Robert E. Hinerfeld
Formerly a partner in Simon, Sheridan, Murphy, Thornton & Hinerfeld and its successor firm Murphy, Thornton, Hinerfeld & Elson which was merged into Manatt, Phelps & Phillips LLP (1966 - 2005) (visit website)
371 - 24th Street
Santa Monica CA 90402-2517
Telephone: (310) 394-4902
Preferred Areas of Practice:
Since 2005, neutral arbitrator of commercial disputes on the Large Complex Case Panel of the American Arbitration Association and expert witness and consultant on lawyers' professional responsibilities.
Neutral Arbitrator of commercial disputes on the Large Complex Case Panel of the American Arbitration Association; and Expert Witness and Consultant on lawyers' professional responsibilities.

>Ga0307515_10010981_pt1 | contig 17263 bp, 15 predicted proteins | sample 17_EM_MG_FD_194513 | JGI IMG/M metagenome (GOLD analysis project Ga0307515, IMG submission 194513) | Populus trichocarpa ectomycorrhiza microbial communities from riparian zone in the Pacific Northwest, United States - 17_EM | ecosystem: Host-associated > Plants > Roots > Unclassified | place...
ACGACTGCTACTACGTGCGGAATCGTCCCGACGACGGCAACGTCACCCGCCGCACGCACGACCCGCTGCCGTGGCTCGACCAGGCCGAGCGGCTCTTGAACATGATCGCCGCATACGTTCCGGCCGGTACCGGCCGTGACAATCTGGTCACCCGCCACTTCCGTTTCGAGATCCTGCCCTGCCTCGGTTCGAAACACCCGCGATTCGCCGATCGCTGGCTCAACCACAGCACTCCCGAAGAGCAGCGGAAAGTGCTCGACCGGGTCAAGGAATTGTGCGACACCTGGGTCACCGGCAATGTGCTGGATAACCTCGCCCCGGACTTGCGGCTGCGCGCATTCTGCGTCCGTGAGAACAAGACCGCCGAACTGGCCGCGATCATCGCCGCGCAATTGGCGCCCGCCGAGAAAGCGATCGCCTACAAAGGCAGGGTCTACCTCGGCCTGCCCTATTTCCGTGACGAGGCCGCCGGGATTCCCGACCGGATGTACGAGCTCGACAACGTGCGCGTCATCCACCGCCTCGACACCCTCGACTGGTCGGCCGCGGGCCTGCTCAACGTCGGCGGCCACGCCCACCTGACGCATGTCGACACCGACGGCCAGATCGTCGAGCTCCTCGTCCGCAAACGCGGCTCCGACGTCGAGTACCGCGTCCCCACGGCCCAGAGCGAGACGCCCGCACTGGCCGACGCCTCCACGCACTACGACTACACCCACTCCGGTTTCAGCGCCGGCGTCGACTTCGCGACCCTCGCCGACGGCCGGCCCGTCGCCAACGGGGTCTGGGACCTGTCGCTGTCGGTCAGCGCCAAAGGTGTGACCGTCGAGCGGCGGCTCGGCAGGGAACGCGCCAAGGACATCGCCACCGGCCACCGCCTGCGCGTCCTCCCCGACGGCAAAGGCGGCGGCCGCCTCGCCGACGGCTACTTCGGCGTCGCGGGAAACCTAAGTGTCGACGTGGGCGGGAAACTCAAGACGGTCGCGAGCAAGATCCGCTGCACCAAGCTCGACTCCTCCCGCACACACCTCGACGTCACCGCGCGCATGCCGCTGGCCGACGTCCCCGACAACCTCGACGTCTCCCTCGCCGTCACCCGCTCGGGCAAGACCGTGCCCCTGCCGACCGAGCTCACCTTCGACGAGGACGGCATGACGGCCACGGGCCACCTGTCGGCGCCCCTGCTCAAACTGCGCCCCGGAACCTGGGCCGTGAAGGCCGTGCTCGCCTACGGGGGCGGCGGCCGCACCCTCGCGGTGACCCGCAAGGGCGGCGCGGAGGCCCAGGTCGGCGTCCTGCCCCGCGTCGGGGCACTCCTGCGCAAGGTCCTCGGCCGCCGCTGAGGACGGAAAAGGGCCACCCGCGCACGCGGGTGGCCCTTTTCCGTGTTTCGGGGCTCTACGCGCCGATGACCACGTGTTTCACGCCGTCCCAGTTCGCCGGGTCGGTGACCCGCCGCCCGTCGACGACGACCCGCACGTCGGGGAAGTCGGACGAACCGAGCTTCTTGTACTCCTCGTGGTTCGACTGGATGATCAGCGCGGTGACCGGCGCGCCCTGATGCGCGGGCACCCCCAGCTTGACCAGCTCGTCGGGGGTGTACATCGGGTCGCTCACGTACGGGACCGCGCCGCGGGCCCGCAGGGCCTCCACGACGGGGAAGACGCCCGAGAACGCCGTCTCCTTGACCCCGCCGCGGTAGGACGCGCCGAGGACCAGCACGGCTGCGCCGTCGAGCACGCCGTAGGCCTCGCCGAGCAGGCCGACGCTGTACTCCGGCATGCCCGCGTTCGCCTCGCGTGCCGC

• “Legal Aspects of Recording Telephone Conversations,” 40 Los Angeles Bar Bull. 268 (April, 1965), cited in Ballard v. Superior Court (the People, r.p.i.), 64 Cal.2d 159 fn. 1, 49 Cal.Rptr. 302 fn. 1, 18 A.L.R.3d 1416 fn. 1 (1966) • Paper criticizing the California judicial rules allowing non-publication of intermediate appellate court opinions (Rules 976-978, California Appellate Rules), delivered as an invited witness to the Advisory Committee for an Effective Publication Rule, Judicial Council of the State of California. (San Francisco, November 2, 1978; revised and distributed to California Academy of Appellate Lawyers and appellate judiciary guests at Academy’s 1993 weekend seminar in Ojai, California; May1993). • Lecture on the internal operations of the United States Court of Appeals for the Ninth Circuit, delivered to Continuing Education of the Bar, Sixth Annual Federal Practice Institute, Beverly Hills (June, 1983), published in American Law Institute-American Bar Association Committee on Continuing Legal Education study materials for Federal Appellate Practice course (C798), New Orleans (November 1983). • “Mary Carter Comes to California: Abbott Ford, Inc. v. Superior Court (Ford Motor Company, r.p.i.),” published by California Trial Lawyers Association, Winter 1988 Conference (Lake Tahoe, March 1988). • “Appellate Advocacy, An Emerging Specialty That Will Benefit Bench and Bar,” 13 Los Angeles Lawyer 35 (August-September 1990). • “Perspective on the White House Scandal; A Fine Mess, Thanks to the Court; The decision to allow the Paula Jones case to proceed was a bad call that brought the nation to a standstill,” LOS ANGELES TIMES, October 9, 1998, Commentary, p. B9, with Daniel Slocum Hinerfeld. • “Illicit Lawyering: Starr’s Removal for Lack of Candor Could Speed Up Trial,” Los Angeles Daily Journal, Tuesday, February 2, 1999, p.6 (and San Francisco Daily Journal). • “Can Two Wrongs Make a Right? Ethical Aspects of Deception in Lawyering: It’s About Trust,” published in the conference materials book at the American Bar Association’s ABA 25th National Conference on Professional Responsibility, La Jolla, CA, June 2-5, 1999. Republished in 1999 Symposium Issue of the PROFESSIONAL LAWYER at 103 (March 2000). • Panel discussion on “Ethics in Discovery Practice” with Sylvia Stevens (Oregon State Bar), “A Broader View of Discovery Ethics: The Societal Context,” American Bar Association’s Center for Professional Responsibility, 28th National Conference on Professional Responsibility at Vancouver, B.C. (May 29- June 1, 2002); paper published in onference Coursebook at Tab 12, pages 398-411; republished in 2002 Symposium Issue of the PROFESSIONAL LAWYER at 103 (March 2003).